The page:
Orono is the top-seeded team in Eastern Maine Class C girls basketball and No. 2 Calais is the only undefeated squad, but they’re just as concerned about fulfilling their dreams as any of the teams seeded behind them.
“I think, now that we’re in the tournament, that the No. 1 seed means nothing,” said coach Jessica Witham of her 15-3 Red Riots. “Everybody is starting from the same place.”
Dana Redding, coach of the 15-0 Blue Devils, is familiar with that.
Central (15-3) of Corinth, 16-2 Stearns of Millinocket and 14-4 Mattanawcook Academy of Lincoln are the No. 3, 4 and 5 seeds, respectively.
Preliminary games for teams ranked sixth through 11th were Tuesday night. The three winners will join the top five at the Bangor Auditorium, site of the EM B-C-D tourney beginning Friday.
“They’re all going to have good records, and they’re all going to be battle-tested,” said Stearns coach Justin Page. “Every game is going to be competitive.”
What makes predicting the tourney difficult is that some of the key teams don’t play each other during the season and might not even be close enough to scout.
Page said Stearns caught a break for the quarterfinals because they face an opponent in Mattanawcook that they have played twice already.
“We don’t have to deal immediately with the element of the unknown,” said Page.
Witham said the Riots have cleared their first hurdle for the season.
“Our first goal was to get to the Auditorium,” she said. “The second goal should be [the same as] everybody’s goal, win the state title.”
But she always wants her team to stay focused on the immediate task at hand.
“If you look ahead, you’re probably going to lose,” she said.
Witham has a veteran group, including seven seniors, that went to the EM final last year, and she feels they’re better this year.
“This is the hardest-working group of kids I have ever coached,” she said.
Witham pointed first to three senior guards.
“[Leya] Bryant, [Kate] Berry and [Laura] Triandafillou have stepped up their game defensively, especially in the backcourt,” she said.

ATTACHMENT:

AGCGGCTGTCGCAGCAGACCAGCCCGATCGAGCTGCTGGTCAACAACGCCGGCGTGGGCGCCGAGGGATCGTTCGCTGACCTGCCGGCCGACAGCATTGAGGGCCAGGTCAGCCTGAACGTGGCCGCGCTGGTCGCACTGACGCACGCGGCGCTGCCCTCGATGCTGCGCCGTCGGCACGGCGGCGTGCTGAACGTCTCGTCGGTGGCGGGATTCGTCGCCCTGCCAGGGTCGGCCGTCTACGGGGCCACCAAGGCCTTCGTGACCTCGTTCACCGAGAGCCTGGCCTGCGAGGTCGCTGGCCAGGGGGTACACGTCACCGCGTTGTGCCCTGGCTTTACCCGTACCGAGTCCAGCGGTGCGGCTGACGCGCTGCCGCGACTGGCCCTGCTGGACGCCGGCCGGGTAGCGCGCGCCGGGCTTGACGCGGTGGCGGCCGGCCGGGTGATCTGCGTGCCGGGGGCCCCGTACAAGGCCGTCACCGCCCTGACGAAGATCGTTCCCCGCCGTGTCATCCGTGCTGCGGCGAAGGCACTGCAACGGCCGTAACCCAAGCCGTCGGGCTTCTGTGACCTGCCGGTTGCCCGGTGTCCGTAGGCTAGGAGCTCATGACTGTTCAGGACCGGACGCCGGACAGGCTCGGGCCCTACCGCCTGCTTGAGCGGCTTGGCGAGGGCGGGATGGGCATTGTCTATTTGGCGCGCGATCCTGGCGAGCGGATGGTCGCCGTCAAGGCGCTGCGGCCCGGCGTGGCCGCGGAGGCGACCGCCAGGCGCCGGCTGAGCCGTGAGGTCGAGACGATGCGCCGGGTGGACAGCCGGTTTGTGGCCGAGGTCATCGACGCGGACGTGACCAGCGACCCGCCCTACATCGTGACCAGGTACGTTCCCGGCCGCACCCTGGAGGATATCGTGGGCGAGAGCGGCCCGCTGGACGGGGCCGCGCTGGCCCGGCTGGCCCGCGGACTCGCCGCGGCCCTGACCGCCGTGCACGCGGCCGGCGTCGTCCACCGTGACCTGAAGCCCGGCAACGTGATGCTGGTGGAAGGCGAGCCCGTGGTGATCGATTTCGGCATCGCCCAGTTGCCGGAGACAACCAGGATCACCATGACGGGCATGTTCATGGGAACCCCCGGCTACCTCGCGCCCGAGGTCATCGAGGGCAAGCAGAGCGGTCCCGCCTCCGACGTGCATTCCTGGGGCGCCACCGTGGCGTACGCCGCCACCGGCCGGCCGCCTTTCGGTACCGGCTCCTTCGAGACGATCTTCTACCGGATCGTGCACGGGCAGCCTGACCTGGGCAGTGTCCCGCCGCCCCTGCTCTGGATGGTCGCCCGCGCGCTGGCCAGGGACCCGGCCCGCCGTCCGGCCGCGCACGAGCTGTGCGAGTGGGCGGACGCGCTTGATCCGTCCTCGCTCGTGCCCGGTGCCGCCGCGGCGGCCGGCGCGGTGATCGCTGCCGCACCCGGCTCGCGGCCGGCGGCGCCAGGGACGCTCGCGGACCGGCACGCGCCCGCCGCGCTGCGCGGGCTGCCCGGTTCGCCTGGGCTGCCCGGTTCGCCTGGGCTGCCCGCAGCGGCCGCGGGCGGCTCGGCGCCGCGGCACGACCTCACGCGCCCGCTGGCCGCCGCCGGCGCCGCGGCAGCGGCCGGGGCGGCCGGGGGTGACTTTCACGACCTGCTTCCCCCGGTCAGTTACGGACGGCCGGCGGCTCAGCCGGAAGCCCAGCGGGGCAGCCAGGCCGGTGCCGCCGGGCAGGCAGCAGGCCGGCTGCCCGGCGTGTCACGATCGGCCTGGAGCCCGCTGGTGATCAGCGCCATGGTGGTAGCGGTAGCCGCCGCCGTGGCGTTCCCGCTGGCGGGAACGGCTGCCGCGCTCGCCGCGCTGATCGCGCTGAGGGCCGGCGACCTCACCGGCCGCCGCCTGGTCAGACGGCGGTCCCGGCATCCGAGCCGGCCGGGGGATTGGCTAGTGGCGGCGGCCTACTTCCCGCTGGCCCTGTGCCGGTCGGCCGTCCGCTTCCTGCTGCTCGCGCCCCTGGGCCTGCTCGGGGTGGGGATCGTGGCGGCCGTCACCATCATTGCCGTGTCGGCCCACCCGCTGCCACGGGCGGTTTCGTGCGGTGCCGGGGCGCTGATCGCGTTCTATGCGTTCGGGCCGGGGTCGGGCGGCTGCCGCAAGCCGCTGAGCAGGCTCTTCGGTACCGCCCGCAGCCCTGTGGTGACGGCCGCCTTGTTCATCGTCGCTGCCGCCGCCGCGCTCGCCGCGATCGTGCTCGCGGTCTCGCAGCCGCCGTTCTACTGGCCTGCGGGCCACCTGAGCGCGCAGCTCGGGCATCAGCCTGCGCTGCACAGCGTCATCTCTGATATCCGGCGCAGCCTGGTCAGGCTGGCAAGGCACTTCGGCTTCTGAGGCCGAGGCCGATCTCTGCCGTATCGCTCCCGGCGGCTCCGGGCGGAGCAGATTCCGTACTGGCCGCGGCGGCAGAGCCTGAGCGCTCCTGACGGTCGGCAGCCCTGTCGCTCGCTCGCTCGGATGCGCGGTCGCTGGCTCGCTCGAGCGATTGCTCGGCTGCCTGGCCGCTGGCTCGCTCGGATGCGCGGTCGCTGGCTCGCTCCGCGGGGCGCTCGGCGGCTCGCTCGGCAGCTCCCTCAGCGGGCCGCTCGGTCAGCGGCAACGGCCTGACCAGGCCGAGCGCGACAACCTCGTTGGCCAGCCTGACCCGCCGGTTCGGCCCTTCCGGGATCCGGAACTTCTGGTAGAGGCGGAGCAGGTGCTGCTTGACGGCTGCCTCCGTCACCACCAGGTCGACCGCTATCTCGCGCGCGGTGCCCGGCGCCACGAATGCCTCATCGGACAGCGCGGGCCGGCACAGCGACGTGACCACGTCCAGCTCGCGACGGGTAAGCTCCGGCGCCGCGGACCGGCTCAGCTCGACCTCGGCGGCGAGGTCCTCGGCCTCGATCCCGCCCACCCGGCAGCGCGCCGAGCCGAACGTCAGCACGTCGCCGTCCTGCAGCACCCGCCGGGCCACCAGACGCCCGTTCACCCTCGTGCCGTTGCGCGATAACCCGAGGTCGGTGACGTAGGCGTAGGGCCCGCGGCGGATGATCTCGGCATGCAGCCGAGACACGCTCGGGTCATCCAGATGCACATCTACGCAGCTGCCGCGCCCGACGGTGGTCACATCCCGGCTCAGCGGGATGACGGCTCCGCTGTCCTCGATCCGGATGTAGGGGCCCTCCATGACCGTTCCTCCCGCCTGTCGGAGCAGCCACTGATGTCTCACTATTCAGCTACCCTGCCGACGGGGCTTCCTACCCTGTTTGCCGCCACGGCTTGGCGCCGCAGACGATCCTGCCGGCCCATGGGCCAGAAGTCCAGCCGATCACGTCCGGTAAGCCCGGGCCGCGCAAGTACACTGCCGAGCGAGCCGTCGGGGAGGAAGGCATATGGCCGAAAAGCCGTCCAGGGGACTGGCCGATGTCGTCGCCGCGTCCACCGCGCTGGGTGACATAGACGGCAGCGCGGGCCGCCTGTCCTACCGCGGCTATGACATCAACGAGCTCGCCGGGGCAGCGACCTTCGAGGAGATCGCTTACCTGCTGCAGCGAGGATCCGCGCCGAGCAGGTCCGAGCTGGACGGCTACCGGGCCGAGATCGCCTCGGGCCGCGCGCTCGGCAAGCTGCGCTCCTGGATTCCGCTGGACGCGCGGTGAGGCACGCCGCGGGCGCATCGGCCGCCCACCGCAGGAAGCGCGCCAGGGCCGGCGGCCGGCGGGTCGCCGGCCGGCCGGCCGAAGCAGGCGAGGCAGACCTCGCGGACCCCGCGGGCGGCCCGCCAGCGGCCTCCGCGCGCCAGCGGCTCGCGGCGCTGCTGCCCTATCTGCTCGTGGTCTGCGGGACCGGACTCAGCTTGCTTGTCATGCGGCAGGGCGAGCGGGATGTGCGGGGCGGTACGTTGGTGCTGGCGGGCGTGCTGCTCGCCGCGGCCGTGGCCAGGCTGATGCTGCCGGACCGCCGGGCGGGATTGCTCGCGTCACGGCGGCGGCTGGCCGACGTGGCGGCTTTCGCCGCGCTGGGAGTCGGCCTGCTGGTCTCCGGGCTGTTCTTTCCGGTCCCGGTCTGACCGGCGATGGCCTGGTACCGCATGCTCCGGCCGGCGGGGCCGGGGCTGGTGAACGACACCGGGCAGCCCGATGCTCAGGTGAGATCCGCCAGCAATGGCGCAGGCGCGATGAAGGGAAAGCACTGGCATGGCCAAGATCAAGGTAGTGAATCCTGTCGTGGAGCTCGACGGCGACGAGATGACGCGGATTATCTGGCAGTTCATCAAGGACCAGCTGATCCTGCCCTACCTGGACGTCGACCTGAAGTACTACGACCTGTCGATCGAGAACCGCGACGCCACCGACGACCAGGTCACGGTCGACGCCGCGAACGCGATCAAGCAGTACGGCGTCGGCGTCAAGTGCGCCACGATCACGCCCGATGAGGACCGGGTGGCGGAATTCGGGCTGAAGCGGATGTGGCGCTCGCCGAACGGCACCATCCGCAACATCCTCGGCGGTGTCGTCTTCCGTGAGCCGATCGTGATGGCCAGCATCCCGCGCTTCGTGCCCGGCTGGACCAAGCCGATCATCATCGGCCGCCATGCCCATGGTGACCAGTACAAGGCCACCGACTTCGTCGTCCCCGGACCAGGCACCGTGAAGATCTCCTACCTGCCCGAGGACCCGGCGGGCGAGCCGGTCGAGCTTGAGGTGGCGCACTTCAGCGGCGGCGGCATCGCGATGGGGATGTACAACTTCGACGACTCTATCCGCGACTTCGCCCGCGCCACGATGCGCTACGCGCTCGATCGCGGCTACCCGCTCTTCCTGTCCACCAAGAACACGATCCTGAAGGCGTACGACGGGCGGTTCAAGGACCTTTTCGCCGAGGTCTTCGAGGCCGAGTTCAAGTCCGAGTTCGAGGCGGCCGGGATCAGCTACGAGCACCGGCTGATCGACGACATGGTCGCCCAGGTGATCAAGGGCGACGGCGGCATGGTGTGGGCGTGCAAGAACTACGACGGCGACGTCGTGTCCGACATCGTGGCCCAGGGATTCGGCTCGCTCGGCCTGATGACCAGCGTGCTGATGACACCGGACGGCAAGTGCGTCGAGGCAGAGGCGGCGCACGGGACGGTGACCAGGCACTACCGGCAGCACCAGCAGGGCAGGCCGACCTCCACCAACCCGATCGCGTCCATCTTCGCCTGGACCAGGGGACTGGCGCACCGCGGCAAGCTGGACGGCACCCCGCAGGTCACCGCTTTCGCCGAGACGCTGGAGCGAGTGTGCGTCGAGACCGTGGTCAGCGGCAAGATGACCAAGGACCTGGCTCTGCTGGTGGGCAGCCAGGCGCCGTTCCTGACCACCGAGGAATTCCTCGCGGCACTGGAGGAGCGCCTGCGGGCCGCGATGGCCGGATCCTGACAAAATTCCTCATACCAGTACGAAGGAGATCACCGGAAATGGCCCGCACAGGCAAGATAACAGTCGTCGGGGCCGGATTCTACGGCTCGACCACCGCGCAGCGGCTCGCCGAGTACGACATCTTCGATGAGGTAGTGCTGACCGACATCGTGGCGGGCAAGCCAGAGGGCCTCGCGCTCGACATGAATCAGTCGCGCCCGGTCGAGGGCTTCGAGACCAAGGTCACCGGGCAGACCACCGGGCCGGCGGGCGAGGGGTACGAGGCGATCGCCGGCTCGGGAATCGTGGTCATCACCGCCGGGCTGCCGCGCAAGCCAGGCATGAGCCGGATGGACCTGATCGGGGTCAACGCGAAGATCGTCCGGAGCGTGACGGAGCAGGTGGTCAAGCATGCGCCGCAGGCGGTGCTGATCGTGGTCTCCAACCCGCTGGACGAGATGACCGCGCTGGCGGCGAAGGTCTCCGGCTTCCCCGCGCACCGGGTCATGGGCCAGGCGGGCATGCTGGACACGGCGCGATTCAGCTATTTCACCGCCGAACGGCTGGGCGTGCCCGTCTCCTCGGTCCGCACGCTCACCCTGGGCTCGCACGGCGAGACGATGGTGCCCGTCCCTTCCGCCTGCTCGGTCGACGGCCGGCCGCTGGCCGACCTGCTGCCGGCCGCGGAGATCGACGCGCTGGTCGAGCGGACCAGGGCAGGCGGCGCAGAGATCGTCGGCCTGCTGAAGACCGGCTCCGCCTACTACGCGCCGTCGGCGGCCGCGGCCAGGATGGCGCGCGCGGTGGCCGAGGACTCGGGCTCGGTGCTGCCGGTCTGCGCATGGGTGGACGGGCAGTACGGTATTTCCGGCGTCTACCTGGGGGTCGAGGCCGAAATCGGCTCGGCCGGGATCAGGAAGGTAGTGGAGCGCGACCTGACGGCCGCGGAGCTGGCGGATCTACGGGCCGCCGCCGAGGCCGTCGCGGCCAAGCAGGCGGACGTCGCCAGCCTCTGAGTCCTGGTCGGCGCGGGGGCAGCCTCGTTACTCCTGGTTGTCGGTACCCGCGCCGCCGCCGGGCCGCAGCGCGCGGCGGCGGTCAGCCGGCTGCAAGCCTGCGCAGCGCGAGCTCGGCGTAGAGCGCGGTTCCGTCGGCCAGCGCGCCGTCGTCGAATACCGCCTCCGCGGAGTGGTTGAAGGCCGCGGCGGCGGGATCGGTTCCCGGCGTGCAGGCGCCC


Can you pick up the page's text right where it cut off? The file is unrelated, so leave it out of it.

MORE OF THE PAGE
“And [junior center] Jillian Woodward has taken on more of a leadership role in the second half [of the season],” Witham said. “She’s asserting herself more.”
But here’s the key to Orono’s success.
“I don’t have one person that an opponent can focus on,” Witham said. “I have six or seven people that the other team has to focus on.
“And honestly, I don’t know who’s going to have a good game each night. That’s a good problem, I guess.”
The Blue Devils are similar to the Riots in makeup, but they are younger.
“I have two seniors [co-captains Allison Hill and Brook Young], a freshman point guard and a sophomore center,” Redding said. “A lot depends on how they [his younger players] react to the atmosphere at the Bangor Auditorium.”
Calais will try to stick to its uptempo game.
“We get good guard play, and we’re big. If we can get out and run, we’ll be tough,” Redding said.
The Stearns Minutemen also prefer a fast-paced game.
“Teams will look to slow us down,” Page said. “We need to make sure we’re prepared.”
Junior guard Sigrid Koizar, an exchange student from Austria, is the catalyst.
“Koizar does a lot of great things for us,” Page said. “She brings the ball up, scores, rebounds and steals.
“But she’s only one person. Everybody else has their job, too.”
Over the course of the season, he also has found another option on offense.
“I’m expecting a good tournament from Alex Mooney,” Page said. “When teams concentrated on Koizar, [Mooney] stepped up to take the offensive pressure.”
Central, coached by Diane Rollins, is led by 6-foot freshman forward Brianna Skolfield. Guards Max McHugh and Brianna Speed add intense play in the Red Devils’ pressure defense and penetrate for shots or create openings for their teammates.